Six tactics to have effective 1:1 meetings

There's no one perfect recipe for 1:1 meetings. Every company, every team, and every manager-individual contributor dynamic is different. However, here are seven things you can do to have your 1:1s meet your professional and personal needs. 


1. Make 1:1s a habit

The number one rule for 1:1s is that they need to happen regularly. Like any relationship, building trust with your manager and building rapport with them takes time and involvement.

Put your 1:1s on the calendar and treat them as essential. And once you have a couple of good ones, I bet you'll realize why so many people, myself included, say they're the most important meetings you can have.

Of course, life sometimes goes differently than planned. If you want to cancel a 1:1, don't. Reschedule instead. Downright canceling could signal your manager that the meetings are not important or beneficial to you, potentially leading to a complete stop.

The same also goes for your manager. If a declined invitation lands in your inbox, reschedule it as soon as possible and address the issues in the next 1:1 meeting.

Regarding frequency, there's no one-fits-all number for 1:1s; don't schedule them too far apart. They can happen weekly, twice, or once a month, and it all depends on your needs. 

For example, when you're new on a team and need to learn the ropes fast, a weekly 1:1 shortens your feedback loop and gets you on track quicker. Likewise, when you're familiar with the company's inner workings and feel more comfortable, you can see your manager in a private setup less often. 

2. Demand and expect a safe space

Without honesty and the confidence to speak your mind, there's no chance of a productive meeting with your manager.

So, change your perspective. Forget about the dynamic for a bit, and step into your power. During your 1:1, you're the star, and it's all about you and what you got to say.

In the beginning, it might be challenging to bring up any thorny issue. But, if you start small and see there's no judgment coming your way, it'll build up your confidence and cement your relationship with your boss.

To foster a psychologically safe space, you can also expect your manager to:

  • Listen to what otherwise would go unsaid;
  • Respect you as a person and your right to highlight problems;
  • Be your ally in getting to the root cause of problems;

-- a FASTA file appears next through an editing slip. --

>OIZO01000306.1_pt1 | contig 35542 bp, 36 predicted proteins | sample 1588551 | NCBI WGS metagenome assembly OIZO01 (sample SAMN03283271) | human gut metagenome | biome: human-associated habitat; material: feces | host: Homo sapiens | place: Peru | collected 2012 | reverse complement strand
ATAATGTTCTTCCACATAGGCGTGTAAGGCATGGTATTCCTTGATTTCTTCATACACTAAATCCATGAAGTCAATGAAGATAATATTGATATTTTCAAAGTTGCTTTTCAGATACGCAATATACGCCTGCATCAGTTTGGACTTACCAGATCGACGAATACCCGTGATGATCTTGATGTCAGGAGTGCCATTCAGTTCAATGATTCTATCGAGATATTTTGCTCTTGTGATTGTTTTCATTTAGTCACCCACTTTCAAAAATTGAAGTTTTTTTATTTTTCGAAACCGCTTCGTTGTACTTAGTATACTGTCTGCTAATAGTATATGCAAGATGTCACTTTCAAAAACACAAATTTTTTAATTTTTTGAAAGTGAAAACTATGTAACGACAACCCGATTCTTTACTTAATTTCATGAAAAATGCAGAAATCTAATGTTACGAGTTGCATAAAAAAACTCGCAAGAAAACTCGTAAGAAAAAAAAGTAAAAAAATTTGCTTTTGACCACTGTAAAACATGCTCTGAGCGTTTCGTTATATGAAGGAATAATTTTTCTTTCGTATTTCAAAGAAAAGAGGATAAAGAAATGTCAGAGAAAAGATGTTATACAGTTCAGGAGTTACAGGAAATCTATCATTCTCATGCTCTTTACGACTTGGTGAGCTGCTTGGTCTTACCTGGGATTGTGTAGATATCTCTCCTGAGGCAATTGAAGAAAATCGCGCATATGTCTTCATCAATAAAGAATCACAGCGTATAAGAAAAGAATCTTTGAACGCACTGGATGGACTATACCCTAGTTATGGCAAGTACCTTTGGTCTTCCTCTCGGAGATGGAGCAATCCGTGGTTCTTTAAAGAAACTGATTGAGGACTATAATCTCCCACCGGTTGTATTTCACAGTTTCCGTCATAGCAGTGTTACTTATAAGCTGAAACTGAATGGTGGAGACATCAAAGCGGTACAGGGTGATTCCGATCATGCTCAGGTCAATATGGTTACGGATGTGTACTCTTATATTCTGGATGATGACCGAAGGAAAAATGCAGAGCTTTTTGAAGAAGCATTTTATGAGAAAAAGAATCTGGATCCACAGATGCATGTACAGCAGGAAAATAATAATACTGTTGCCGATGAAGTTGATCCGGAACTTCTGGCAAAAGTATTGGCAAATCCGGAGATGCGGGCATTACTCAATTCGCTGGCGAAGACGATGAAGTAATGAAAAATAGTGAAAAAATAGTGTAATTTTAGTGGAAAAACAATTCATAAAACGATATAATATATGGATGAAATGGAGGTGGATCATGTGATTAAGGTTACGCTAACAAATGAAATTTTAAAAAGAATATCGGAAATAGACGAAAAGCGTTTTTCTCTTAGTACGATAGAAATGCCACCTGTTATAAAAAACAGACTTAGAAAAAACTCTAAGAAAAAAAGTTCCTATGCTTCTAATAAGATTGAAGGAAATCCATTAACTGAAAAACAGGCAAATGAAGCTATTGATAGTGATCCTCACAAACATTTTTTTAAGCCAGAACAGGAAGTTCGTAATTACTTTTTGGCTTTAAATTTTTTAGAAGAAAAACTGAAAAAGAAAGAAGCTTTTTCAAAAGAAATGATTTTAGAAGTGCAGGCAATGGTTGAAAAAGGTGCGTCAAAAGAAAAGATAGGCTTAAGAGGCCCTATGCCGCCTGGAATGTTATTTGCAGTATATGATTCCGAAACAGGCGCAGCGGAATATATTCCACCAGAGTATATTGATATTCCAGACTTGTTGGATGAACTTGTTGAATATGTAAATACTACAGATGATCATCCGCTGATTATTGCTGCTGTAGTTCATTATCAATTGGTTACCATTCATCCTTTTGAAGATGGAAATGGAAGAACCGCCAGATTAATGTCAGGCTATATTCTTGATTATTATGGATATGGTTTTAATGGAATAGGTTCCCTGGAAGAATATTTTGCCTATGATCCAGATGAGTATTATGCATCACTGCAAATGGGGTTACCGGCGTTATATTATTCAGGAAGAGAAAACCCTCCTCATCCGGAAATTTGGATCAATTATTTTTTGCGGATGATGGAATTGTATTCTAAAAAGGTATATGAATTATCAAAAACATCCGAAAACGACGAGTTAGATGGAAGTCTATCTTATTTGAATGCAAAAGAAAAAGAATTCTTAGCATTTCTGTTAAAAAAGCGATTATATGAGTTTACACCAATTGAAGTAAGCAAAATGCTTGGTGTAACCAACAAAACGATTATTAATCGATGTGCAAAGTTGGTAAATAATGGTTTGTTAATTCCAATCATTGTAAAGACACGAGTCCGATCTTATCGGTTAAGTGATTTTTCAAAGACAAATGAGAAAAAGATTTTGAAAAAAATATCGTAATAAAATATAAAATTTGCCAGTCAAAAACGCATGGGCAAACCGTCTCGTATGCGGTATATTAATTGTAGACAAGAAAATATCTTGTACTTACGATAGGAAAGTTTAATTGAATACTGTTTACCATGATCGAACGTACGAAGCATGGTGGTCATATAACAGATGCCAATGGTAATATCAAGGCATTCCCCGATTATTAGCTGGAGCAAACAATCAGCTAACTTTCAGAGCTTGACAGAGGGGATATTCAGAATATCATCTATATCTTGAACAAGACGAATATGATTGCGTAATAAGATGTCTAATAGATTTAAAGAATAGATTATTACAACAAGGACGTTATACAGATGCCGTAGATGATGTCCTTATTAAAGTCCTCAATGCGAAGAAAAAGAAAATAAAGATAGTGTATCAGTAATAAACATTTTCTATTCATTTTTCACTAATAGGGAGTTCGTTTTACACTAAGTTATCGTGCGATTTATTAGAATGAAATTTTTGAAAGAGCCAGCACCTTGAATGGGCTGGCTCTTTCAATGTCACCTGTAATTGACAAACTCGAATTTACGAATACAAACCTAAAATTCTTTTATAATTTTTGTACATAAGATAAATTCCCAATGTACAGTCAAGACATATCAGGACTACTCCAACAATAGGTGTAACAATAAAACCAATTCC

• Hone in transparency and honesty;
  • Address your concerns;
  • Be on your side and fully support you;
  • Highlight learning opportunities for you;
  • Encourage a problem-solving mindset;
  • Stimulate your creative thinking.

It's unrealistic to expect yourself to check your emotions at the door when you're at work. So take the opportunity to be candid during your 1:1s. 

And since we're on the topic of space, there's also the physical aspect of it. When not online, be mindful of where your 1:1s are taking place and tailor the location to your needs. For example, a private meeting room can be fine, but sometimes you can relax and take your conversation to a common lounge area or outside the office. 

3. Come with an agenda

"During the meeting, since it's the employee's meeting, the manager should do 10 percent of the talking and 90 percent of the listening. Note that this is the opposite of most one-on-ones." 

Ben Horowitz 

If you want a productive 1:1 meeting, you must prepare for it and have an agenda. A plan helps ensure everything that matters to you gets the time of day, and things stay caught up. Do your due diligence and write things down as they come up for you during the week instead of trying to put together a list at the last minute.

The consensus is that you should share your agenda with your manager before the 1:1. This sets the stage for your conversation and allows you to get straight to it without presenting background info on your topics. Agendas are also great for keeping track of everything you've discussed during meetings and can help you organize your notes.

However, don't make things too formal, and allow for flexibility. It's perfectly fine to spend a meeting sharing personal stories and bonding. But when there's something specific you want to discuss, having a list can make a big difference.

4. Discuss your career and personal growth 

There is no better time to discuss your career and personal growth than your 1:1 meeting. These personal topics don't fit into any other context, so put them on your agenda and talk them over regularly with your manager.  

What's next for you? How are you growing towards your objectives in your current role? Can your manager assign any projects or responsibilities to get you there?

Being open about your goals has some benefits, as it helps your manager adjust your workload and present you with opportunities that otherwise wouldn't come your way. Plus, if you keep your development on the agenda, you can spot when things are stalling and address them fast before they translate into a bad performance review.  

5. Ask how you can help